There are 205 contested state legislative primaries in 2023, representing 23% of all possible primaries. Comparing 2023 to other times Louisiana, Mississippi, New Jersey, and Virginia all held elections since 2011, the percentage of primaries that are contested this year is lower than in 2019 (25%) but higher than in 2011 (22%) and 2015 (20%).
A primary is contested when there are more candidates running than nominations available, meaning at least one candidate on the primary ballot must lose. There are 538 state legislative districts up for election nationwide, creating 877 possible primaries.
Of the 205 contested primaries, 62 are Democratic, 66 are Republican, and 77 are top-two. Louisiana uses a majority-vote system, where all candidates compete in the same primary, and a candidate can win the election outright by receiving more than 50% of the vote. If no candidate does, the top-two vote recipients from the primary advance to the general election, regardless of their partisan affiliation.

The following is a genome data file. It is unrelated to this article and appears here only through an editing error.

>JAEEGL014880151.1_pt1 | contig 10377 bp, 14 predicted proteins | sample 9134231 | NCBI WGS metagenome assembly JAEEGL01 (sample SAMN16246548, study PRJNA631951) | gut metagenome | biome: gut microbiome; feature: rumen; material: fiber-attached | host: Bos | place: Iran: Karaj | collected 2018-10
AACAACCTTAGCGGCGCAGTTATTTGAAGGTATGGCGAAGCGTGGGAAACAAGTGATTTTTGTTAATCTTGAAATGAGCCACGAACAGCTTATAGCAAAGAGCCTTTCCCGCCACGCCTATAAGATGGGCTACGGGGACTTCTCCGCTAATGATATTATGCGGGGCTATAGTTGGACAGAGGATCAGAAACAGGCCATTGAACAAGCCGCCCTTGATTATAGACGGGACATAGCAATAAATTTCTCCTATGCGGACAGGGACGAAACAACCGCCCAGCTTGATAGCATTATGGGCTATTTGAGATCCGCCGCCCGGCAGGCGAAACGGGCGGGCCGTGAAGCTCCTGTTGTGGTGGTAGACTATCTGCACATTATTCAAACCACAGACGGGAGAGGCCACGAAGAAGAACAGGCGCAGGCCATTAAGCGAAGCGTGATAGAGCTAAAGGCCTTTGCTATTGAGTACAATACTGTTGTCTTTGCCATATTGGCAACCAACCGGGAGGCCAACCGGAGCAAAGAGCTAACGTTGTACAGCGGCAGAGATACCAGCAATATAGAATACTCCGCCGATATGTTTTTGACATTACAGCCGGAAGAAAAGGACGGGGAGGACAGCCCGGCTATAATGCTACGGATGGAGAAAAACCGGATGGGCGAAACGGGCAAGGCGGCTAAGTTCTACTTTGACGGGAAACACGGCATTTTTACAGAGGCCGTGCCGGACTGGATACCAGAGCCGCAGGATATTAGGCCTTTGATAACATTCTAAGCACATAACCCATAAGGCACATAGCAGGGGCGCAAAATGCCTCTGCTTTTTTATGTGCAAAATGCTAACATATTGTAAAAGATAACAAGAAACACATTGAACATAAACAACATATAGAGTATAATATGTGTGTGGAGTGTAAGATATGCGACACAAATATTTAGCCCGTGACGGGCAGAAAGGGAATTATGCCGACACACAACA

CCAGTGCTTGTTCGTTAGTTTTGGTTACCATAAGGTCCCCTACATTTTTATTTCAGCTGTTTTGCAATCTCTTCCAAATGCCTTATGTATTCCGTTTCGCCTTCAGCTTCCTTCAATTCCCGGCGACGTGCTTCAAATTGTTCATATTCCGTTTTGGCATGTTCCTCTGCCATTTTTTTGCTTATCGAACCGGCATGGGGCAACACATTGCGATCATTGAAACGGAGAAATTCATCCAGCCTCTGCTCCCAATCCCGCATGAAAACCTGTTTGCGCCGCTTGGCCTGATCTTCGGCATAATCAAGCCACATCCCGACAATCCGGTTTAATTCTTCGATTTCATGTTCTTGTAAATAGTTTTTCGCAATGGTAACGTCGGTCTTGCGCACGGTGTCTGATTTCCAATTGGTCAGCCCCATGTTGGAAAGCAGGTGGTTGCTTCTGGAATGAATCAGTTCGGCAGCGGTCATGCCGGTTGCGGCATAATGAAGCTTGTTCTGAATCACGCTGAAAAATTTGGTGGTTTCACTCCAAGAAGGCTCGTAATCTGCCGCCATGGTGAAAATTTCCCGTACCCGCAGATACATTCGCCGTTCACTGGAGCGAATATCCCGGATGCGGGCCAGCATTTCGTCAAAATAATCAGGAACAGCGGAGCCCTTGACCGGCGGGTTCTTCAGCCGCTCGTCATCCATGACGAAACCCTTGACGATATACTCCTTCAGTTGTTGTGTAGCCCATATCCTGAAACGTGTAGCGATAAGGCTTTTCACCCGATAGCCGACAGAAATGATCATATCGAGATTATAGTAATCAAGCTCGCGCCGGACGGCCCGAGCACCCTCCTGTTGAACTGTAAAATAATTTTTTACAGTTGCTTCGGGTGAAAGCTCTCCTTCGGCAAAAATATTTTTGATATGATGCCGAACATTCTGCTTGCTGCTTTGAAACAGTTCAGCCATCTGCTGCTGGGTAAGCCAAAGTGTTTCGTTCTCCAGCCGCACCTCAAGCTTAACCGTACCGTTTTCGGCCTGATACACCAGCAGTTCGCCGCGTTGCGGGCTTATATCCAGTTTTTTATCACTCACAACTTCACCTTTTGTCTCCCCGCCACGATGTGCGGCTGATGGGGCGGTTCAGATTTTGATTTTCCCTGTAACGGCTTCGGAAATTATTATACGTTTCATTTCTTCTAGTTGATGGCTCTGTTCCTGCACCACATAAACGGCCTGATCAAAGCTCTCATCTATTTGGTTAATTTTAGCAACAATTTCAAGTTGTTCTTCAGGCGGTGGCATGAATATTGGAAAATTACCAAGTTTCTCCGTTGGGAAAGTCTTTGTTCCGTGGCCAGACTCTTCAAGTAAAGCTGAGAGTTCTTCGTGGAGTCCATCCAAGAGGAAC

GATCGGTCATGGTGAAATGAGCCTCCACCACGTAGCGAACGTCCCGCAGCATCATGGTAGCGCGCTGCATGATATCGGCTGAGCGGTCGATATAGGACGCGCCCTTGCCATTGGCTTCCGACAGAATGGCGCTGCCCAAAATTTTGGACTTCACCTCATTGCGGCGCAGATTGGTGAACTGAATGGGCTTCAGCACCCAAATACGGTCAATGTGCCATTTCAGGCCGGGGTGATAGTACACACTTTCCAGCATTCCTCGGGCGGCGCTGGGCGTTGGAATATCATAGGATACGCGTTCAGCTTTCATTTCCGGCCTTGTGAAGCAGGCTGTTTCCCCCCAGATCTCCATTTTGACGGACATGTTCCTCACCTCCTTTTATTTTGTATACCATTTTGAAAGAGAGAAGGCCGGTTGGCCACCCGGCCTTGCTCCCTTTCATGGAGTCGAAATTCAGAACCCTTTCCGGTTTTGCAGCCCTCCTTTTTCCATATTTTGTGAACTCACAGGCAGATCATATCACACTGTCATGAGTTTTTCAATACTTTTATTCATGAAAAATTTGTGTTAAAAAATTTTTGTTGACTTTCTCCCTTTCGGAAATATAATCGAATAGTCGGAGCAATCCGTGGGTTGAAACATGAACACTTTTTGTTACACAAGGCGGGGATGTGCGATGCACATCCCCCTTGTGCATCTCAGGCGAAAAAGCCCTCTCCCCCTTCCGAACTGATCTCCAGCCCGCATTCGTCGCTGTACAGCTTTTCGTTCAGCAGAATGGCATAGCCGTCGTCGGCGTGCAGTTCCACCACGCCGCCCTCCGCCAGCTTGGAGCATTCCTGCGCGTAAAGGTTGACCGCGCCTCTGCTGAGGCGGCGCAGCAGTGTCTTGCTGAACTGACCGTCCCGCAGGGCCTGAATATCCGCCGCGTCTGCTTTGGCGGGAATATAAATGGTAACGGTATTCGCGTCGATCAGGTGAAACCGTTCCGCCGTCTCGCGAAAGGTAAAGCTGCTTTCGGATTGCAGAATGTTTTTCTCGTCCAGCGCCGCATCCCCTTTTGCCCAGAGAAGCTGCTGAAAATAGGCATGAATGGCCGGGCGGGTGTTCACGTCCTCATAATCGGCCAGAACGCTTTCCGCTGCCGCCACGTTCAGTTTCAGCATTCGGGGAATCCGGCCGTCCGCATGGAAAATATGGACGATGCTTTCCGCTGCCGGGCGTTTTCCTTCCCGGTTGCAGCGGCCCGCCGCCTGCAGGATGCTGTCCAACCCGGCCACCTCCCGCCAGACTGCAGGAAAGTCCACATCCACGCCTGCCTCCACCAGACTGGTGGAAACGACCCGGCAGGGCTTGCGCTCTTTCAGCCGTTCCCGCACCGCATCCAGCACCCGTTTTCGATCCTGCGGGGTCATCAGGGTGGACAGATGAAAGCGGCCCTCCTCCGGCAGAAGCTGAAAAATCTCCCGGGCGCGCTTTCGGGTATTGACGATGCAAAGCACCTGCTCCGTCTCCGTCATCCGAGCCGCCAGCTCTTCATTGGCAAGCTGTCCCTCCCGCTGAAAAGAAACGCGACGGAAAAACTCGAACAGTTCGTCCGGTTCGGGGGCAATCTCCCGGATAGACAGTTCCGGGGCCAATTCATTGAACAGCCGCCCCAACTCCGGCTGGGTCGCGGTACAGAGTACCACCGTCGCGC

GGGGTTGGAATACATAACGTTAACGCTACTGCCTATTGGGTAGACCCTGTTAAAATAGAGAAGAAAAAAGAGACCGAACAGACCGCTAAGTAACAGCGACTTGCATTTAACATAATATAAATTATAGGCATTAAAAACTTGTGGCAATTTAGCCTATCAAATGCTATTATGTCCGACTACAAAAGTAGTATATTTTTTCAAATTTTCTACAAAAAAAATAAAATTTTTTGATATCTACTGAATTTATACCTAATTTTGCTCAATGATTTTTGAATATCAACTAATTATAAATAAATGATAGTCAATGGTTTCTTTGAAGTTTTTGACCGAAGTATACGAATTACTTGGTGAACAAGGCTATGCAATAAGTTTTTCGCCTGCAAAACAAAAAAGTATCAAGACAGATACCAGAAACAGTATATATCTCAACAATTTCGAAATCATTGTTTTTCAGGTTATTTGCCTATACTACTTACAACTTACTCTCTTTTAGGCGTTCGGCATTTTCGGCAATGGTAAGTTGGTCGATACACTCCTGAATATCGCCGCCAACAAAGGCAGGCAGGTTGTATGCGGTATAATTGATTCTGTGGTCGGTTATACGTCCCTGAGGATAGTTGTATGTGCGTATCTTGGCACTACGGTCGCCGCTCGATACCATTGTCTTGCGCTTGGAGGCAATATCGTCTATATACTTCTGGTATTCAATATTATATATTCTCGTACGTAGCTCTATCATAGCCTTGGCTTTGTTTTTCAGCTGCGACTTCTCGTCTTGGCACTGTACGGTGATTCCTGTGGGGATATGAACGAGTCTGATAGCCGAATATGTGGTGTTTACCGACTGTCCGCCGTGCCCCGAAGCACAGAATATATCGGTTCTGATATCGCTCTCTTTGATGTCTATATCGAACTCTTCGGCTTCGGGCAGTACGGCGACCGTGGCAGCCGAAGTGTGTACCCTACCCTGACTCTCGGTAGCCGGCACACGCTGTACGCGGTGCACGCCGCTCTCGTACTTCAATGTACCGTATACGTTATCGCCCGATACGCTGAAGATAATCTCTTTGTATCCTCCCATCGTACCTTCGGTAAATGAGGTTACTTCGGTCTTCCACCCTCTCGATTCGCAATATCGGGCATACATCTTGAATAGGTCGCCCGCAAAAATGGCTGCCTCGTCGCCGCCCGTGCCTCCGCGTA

In the four recent election cycles when all four states held elections, Republicans had a higher percentage of contested primaries in three, while Democrats a higher percentage in one. In 2011, 2015, and 2023, 17.2%, 14.1%, and 19.5% of Republican primaries were contested, compared to Democrats’ 13.6%, 13.8%, and 15.7%, respectively. In 2019, 18.9% of Democratic primaries and 15.9% of Republican primaries were contested.
Louisiana has the most contested primaries with 77, followed by Mississippi (60), Virginia (47), and New Jersey (21). In 2019, Louisiana again held the most contested primaries with 92, followed by Mississippi (72), Virginia (35), and New Jersey (16).